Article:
Getting (Re)Acquainted with Gnote
As someone who writes for a living, I tend to take a lot of notes. Once upon a time, I used a desktop application called Tomboy to do that. Tomboy was a nifty little app, but it ran a bit slowly for my tastes. And I found that it could be more than just a little unstable at times.
On top of that, Tomboy needed something called Mono in order to run. To say that Mono has something of a controversial rep in the Linux world is like saying a monsoon is a little bit of rain. I'm not a zealot, but having Mono on my laptop to run a single application seemed like overkill to me. So, it was bye-bye Tomboy and Mono.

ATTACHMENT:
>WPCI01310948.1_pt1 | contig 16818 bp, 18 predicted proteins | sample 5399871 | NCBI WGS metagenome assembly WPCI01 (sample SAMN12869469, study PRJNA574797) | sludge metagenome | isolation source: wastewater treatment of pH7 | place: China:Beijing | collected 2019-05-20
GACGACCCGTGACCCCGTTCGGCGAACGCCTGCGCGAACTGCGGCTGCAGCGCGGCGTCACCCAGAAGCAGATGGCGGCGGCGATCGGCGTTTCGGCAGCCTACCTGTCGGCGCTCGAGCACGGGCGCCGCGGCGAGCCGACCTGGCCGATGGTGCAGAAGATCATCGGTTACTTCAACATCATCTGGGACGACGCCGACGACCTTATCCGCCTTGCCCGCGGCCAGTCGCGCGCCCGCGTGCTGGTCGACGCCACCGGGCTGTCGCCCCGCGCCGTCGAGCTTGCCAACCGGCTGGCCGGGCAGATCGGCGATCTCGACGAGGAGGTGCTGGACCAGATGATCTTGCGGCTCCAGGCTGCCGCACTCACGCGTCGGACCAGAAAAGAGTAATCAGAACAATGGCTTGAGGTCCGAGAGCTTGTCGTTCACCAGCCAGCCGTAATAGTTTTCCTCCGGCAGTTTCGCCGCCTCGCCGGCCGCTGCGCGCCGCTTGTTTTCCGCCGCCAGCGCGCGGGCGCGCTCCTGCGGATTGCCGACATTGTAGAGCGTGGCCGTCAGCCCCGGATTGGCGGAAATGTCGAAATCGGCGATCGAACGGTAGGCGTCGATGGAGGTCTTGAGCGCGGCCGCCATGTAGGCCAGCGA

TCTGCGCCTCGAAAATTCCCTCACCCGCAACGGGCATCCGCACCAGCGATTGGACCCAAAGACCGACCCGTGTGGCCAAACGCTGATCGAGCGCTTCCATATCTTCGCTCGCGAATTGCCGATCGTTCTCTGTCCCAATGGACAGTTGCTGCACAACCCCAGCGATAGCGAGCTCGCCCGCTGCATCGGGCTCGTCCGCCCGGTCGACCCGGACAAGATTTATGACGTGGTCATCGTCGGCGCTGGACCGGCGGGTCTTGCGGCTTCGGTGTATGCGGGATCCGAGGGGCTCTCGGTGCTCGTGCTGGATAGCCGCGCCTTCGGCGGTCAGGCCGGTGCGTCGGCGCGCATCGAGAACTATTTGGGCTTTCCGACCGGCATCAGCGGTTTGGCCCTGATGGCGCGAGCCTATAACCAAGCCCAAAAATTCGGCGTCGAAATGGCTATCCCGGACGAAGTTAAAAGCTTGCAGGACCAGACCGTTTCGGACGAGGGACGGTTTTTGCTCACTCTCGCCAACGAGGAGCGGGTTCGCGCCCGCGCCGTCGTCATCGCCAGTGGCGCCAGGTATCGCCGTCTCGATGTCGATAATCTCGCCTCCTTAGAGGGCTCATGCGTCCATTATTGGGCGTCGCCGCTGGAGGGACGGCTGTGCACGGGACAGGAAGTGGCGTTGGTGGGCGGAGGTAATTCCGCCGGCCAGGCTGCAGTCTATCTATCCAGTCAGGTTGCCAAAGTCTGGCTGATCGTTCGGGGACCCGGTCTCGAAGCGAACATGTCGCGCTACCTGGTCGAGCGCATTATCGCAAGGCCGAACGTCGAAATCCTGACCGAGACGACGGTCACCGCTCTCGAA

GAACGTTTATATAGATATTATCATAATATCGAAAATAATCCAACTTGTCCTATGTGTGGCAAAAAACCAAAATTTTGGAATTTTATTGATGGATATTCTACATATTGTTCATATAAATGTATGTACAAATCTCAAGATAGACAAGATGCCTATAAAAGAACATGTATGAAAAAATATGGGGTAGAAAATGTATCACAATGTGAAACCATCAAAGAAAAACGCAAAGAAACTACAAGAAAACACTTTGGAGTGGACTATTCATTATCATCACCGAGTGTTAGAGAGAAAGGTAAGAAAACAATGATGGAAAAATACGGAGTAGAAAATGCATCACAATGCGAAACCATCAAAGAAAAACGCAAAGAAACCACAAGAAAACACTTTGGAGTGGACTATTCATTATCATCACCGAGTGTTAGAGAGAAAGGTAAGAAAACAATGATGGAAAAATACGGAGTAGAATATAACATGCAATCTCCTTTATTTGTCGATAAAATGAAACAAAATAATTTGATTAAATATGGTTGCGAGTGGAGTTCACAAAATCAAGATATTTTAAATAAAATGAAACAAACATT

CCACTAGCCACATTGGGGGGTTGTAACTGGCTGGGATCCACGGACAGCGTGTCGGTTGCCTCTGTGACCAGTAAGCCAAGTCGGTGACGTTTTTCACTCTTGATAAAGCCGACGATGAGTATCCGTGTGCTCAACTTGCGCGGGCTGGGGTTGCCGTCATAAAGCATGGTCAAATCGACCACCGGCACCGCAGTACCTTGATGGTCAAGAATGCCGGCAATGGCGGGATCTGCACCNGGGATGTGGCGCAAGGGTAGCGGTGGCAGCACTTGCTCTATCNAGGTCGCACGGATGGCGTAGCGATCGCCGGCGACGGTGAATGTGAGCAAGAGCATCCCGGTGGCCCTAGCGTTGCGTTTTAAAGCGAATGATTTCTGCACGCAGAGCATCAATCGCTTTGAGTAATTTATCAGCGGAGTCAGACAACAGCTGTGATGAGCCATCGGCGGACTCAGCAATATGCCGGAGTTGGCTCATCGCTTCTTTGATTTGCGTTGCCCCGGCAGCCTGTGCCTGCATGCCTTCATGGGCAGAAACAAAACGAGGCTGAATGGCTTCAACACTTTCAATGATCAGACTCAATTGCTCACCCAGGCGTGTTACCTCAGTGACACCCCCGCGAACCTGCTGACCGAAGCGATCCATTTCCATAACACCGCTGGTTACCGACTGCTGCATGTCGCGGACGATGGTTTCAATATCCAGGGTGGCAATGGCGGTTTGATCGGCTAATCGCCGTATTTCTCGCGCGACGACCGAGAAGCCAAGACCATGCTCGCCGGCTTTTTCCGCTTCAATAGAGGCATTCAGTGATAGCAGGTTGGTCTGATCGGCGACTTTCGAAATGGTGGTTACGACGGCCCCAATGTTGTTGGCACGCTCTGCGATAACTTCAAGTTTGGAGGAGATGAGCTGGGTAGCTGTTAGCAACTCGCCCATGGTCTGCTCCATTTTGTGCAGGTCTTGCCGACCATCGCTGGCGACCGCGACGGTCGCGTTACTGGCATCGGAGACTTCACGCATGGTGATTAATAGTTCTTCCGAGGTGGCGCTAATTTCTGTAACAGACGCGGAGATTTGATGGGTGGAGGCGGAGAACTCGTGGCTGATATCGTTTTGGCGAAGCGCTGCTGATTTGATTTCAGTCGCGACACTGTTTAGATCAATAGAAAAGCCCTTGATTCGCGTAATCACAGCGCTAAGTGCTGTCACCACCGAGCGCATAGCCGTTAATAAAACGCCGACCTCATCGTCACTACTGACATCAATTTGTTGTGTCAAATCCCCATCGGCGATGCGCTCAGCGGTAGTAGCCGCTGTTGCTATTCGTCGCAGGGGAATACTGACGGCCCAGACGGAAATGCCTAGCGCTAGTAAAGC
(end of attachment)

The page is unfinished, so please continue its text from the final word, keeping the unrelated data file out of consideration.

While I now use Standard Notes to take notes, my road to it took me through several other applications, both on the web and on the Linux desktop. With the latter, one that I tried and liked was Gnote — a rewrite of Tomboy in the C++ programming language.
Recently, I decided to give Gnote another look. Here's what I found (and recalled).